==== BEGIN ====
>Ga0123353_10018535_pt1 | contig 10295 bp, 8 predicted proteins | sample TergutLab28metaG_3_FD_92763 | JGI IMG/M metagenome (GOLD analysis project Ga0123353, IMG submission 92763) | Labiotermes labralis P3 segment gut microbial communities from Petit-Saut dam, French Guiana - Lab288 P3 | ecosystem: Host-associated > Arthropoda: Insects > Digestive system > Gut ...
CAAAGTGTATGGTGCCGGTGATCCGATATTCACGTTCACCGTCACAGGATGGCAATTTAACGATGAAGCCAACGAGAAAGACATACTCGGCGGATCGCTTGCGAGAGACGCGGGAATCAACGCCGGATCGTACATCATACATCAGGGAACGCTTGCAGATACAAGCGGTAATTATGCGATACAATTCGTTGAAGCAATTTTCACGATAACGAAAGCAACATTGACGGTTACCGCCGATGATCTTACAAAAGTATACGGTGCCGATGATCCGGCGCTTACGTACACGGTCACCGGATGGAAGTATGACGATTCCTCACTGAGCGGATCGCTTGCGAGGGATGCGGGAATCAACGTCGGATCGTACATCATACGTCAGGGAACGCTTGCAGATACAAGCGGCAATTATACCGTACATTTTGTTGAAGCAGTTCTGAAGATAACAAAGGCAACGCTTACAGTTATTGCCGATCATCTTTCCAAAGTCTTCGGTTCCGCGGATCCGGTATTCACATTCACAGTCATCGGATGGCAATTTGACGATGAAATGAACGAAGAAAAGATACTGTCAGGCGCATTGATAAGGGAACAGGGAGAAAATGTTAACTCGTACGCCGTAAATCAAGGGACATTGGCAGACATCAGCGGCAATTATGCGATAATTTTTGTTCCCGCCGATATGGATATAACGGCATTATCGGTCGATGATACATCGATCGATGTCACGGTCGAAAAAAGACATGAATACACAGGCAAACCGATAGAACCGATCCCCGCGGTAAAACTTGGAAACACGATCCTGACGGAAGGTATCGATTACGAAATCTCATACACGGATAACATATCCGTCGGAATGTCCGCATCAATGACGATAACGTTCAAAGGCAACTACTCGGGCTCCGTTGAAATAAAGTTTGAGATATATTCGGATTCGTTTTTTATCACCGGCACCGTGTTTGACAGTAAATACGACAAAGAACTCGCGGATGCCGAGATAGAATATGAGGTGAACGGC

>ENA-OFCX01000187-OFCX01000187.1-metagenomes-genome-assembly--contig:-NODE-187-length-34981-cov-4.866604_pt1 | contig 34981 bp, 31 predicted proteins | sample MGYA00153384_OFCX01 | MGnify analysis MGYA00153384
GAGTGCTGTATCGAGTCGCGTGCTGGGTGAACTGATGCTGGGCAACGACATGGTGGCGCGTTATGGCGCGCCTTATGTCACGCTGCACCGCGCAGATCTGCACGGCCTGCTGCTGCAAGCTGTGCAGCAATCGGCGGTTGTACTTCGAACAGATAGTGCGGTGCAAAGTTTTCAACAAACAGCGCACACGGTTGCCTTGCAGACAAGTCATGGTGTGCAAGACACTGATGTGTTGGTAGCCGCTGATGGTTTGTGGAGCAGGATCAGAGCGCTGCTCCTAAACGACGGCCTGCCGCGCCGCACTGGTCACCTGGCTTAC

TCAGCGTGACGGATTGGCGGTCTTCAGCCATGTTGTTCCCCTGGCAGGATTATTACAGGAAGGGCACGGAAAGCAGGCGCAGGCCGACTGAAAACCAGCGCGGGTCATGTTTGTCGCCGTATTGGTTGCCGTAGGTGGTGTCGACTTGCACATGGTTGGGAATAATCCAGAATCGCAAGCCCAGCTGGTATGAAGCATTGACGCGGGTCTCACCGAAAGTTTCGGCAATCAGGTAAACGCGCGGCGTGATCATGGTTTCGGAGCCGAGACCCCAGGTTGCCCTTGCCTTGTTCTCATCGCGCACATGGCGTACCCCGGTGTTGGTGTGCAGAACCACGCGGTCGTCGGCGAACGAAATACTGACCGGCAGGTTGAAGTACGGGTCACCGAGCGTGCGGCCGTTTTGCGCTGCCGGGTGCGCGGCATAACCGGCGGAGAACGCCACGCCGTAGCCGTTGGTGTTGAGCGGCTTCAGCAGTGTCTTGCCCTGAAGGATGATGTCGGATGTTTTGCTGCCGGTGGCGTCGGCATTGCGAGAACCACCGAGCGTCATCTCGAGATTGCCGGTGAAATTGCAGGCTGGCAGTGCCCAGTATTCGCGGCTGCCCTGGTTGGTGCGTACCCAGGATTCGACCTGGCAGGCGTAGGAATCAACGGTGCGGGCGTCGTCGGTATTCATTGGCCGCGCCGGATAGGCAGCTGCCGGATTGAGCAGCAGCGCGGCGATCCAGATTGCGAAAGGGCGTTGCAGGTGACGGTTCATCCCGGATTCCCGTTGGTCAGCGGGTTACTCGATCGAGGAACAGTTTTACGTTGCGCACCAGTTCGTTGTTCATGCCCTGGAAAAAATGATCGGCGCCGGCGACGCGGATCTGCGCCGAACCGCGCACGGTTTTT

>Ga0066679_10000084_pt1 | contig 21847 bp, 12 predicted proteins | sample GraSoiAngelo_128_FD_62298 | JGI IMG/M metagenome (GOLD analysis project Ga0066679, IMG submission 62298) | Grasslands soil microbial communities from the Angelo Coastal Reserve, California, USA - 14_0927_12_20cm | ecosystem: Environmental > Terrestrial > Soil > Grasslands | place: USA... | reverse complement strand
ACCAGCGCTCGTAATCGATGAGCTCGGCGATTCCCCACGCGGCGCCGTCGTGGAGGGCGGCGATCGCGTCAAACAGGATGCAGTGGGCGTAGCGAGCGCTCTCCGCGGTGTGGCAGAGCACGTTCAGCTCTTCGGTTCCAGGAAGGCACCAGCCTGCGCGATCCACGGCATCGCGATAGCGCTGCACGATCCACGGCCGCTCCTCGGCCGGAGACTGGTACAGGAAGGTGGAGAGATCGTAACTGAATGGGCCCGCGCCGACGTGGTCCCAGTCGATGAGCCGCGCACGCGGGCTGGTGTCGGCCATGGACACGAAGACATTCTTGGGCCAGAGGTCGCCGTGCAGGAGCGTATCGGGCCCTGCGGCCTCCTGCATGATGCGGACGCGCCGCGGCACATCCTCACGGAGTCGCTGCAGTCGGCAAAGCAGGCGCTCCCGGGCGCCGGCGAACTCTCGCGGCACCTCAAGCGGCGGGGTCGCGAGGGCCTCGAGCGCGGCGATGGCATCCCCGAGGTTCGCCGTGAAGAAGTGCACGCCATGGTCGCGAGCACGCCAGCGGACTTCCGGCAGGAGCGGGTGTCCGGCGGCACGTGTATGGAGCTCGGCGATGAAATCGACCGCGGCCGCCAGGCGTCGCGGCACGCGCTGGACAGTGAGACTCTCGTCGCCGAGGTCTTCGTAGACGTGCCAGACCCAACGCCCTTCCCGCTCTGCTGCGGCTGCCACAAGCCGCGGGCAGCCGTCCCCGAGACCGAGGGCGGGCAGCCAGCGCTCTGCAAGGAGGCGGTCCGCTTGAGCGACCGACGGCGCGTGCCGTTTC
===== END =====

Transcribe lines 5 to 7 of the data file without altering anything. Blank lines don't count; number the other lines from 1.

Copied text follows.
TCAGCGTGACGGATTGGCGGTCTTCAGCCATGTTGTTCCCCTGGCAGGATTATTACAGGAAGGGCACGGAAAGCAGGCGCAGGCCGACTGAAAACCAGCGCGGGTCATGTTTGTCGCCGTATTGGTTGCCGTAGGTGGTGTCGACTTGCACATGGTTGGGAATAATCCAGAATCGCAAGCCCAGCTGGTATGAAGCATTGACGCGGGTCTCACCGAAAGTTTCGGCAATCAGGTAAACGCGCGGCGTGATCATGGTTTCGGAGCCGAGACCCCAGGTTGCCCTTGCCTTGTTCTCATCGCGCACATGGCGTACCCCGGTGTTGGTGTGCAGAACCACGCGGTCGTCGGCGAACGAAATACTGACCGGCAGGTTGAAGTACGGGTCACCGAGCGTGCGGCCGTTTTGCGCTGCCGGGTGCGCGGCATAACCGGCGGAGAACGCCACGCCGTAGCCGTTGGTGTTGAGCGGCTTCAGCAGTGTCTTGCCCTGAAGGATGATGTCGGATGTTTTGCTGCCGGTGGCGTCGGCATTGCGAGAACCACCGAGCGTCATCTCGAGATTGCCGGTGAAATTGCAGGCTGGCAGTGCCCAGTATTCGCGGCTGCCCTGGTTGGTGCGTACCCAGGATTCGACCTGGCAGGCGTAGGAATCAACGGTGCGGGCGTCGTCGGTATTCATTGGCCGCGCCGGATAGGCAGCTGCCGGATTGAGCAGCAGCGCGGCGATCCAGATTGCGAAAGGGCGTTGCAGGTGACGGTTCATCCCGGATTCCCGTTGGTCAGCGGGTTACTCGATCGAGGAACAGTTTTACGTTGCGCACCAGTTCGTTGTTCATGCCCTGGAAAAAATGATCGGCGCCGGCGACGCGGATCTGCGCCGAACCGCGCACGGTTTTT

>Ga0066679_10000084_pt1 | contig 21847 bp, 12 predicted proteins | sample GraSoiAngelo_128_FD_62298 | JGI IMG/M metagenome (GOLD analysis project Ga0066679, IMG submission 62298) | Grasslands soil microbial communities from the Angelo Coastal Reserve, California, USA - 14_0927_12_20cm | ecosystem: Environmental > Terrestrial > Soil > Grasslands | place: USA... | reverse complement strand
ACCAGCGCTCGTAATCGATGAGCTCGGCGATTCCCCACGCGGCGCCGTCGTGGAGGGCGGCGATCGCGTCAAACAGGATGCAGTGGGCGTAGCGAGCGCTCTCCGCGGTGTGGCAGAGCACGTTCAGCTCTTCGGTTCCAGGAAGGCACCAGCCTGCGCGATCCACGGCATCGCGATAGCGCTGCACGATCCACGGCCGCTCCTCGGCCGGAGACTGGTACAGGAAGGTGGAGAGATCGTAACTGAATGGGCCCGCGCCGACGTGGTCCCAGTCGATGAGCCGCGCACGCGGGCTGGTGTCGGCCATGGACACGAAGACATTCTTGGGCCAGAGGTCGCCGTGCAGGAGCGTATCGGGCCCTGCGGCCTCCTGCATGATGCGGACGCGCCGCGGCACATCCTCACGGAGTCGCTGCAGTCGGCAAAGCAGGCGCTCCCGGGCGCCGGCGAACTCTCGCGGCACCTCAAGCGGCGGGGTCGCGAGGGCCTCGAGCGCGGCGATGGCATCCCCGAGGTTCGCCGTGAAGAAGTGCACGCCATGGTCGCGAGCACGCCAGCGGACTTCCGGCAGGAGCGGGTGTCCGGCGGCACGTGTATGGAGCTCGGCGATGAAATCGACCGCGGCCGCCAGGCGTCGCGGCACGCGCTGGACAGTGAGACTCTCGTCGCCGAGGTCTTCGTAGACGTGCCAGACCCAACGCCCTTCCCGCTCTGCTGCGGCTGCCACAAGCCGCGGGCAGCCGTCCCCGAGACCGAGGGCGGGCAGCCAGCGCTCTGCAAGGAGGCGGTCCGCTTGAGCGACCGACGGCGCGTGCCGTTTC